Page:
Electronic forms are more accessible than forms that are designed to be printed and completed by hand (imagine trying to complete a printable form as a person who is blind, or unable to read small print, or physically unable to write with a pen or pencil).
However, electronic forms must be created with care in order to ensure they’re fully accessible. For example:
- All form fields must have accurate labels or prompts so screen reader users know what each field is asking for.
- The tab order must be logical. As users navigate through the form using the tab key on the keyboard, they should land on fields in the expected order.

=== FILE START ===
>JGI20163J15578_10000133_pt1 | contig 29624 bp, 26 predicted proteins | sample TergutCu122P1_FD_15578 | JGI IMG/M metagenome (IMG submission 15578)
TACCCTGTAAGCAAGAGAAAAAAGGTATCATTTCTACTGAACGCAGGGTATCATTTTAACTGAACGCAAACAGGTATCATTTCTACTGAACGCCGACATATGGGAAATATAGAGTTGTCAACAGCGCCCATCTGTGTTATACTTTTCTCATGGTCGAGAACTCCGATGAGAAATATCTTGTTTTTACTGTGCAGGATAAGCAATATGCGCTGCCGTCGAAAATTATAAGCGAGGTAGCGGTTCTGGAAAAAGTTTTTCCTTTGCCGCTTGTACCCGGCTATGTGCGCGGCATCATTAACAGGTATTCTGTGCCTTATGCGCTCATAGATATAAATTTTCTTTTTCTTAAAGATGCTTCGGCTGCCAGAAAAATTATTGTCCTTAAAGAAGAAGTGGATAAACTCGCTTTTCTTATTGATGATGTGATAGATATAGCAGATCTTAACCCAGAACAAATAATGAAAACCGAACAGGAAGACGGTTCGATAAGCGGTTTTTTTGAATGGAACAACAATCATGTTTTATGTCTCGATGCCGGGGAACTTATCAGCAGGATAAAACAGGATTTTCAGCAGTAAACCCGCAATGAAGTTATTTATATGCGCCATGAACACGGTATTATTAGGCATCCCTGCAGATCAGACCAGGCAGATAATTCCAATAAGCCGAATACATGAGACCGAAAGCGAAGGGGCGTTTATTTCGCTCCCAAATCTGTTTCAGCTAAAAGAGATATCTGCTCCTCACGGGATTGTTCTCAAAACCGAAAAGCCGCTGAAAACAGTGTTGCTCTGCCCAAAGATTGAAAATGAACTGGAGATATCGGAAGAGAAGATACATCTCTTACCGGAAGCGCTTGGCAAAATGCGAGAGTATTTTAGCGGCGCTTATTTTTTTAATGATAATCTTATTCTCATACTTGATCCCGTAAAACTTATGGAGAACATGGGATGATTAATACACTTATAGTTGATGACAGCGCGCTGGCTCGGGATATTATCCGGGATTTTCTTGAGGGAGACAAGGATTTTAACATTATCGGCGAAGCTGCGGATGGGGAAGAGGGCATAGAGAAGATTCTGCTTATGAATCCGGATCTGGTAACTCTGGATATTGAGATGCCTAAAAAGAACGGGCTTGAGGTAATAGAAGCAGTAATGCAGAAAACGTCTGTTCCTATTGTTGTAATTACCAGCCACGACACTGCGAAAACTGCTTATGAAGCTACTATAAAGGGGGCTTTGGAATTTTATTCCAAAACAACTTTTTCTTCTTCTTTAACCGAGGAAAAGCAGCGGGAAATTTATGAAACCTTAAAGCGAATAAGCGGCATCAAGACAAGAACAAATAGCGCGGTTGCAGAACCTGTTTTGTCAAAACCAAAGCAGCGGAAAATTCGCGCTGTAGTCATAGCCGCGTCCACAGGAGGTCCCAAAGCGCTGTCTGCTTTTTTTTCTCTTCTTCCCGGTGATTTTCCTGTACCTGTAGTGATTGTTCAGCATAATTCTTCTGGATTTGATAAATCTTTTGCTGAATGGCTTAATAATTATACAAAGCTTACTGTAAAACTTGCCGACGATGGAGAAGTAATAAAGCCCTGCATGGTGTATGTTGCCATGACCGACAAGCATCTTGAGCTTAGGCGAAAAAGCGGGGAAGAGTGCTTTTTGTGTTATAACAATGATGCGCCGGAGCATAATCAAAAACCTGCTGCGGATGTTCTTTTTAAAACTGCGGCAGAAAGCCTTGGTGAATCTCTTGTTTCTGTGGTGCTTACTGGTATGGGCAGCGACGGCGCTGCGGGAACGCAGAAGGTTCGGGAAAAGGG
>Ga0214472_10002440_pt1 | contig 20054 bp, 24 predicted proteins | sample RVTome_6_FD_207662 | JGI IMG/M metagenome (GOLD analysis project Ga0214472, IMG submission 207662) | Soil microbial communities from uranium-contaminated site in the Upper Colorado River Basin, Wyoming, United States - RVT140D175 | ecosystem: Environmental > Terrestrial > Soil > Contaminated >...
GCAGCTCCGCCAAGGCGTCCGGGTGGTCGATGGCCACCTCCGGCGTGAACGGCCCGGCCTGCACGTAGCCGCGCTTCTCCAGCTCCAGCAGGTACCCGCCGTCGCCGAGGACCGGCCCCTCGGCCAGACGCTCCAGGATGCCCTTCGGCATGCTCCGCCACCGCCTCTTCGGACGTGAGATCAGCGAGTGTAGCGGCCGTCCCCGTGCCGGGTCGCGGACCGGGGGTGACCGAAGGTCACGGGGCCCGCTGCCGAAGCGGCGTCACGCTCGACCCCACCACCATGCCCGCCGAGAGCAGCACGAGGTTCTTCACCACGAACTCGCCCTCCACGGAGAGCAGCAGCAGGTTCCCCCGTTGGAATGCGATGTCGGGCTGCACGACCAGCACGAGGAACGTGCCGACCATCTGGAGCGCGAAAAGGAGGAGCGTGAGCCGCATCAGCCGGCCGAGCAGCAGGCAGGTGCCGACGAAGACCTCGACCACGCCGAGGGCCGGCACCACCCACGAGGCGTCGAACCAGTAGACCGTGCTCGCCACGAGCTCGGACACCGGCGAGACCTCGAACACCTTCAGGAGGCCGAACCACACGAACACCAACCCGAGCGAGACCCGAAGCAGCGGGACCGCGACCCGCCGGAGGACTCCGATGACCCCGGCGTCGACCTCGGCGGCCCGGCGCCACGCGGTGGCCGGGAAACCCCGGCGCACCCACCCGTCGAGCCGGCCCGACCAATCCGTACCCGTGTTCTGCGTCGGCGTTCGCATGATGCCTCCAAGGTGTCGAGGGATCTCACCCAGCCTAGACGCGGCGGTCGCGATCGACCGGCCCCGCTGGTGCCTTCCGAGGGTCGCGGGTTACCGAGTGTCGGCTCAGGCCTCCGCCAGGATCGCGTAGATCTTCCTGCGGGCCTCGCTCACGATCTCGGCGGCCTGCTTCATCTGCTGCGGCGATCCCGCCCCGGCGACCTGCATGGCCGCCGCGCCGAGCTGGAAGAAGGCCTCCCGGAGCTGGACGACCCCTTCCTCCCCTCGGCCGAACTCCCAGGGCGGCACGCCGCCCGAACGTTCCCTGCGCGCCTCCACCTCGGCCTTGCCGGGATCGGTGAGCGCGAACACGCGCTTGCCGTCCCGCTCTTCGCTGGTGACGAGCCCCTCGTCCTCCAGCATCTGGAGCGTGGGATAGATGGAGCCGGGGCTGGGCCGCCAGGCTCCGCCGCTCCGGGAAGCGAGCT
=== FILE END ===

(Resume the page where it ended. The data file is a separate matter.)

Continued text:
- Feedback, such as error messages, must be accessible to screen reader users.
- Fields that require users to perform actions with a mouse, such as drag-and-drop, must be avoided unless they have accessible alternatives for keyboard users.
WCAG 2.1 Success Criteria
The issues described on this page, and associated Techniques pages, map to the following success criteria in the W3C’s Web Content Accessibility Guidelines (WCAG) 2.1:
- 1.3.1 Info and Relationships (Level A)
- 1.3.5 Identify Input Purpose (Level AA)
- 2.4.6 Headings and Labels (Level AA)
- 3.3.1 Error Identification (Level A)
- 3.3.2 Labels or Instructions (Level A)
- 3.3.3 Error Suggestions (Level AA)
- 3.3.4 Error Prevention (Legal, Financial, Data) (Level AA)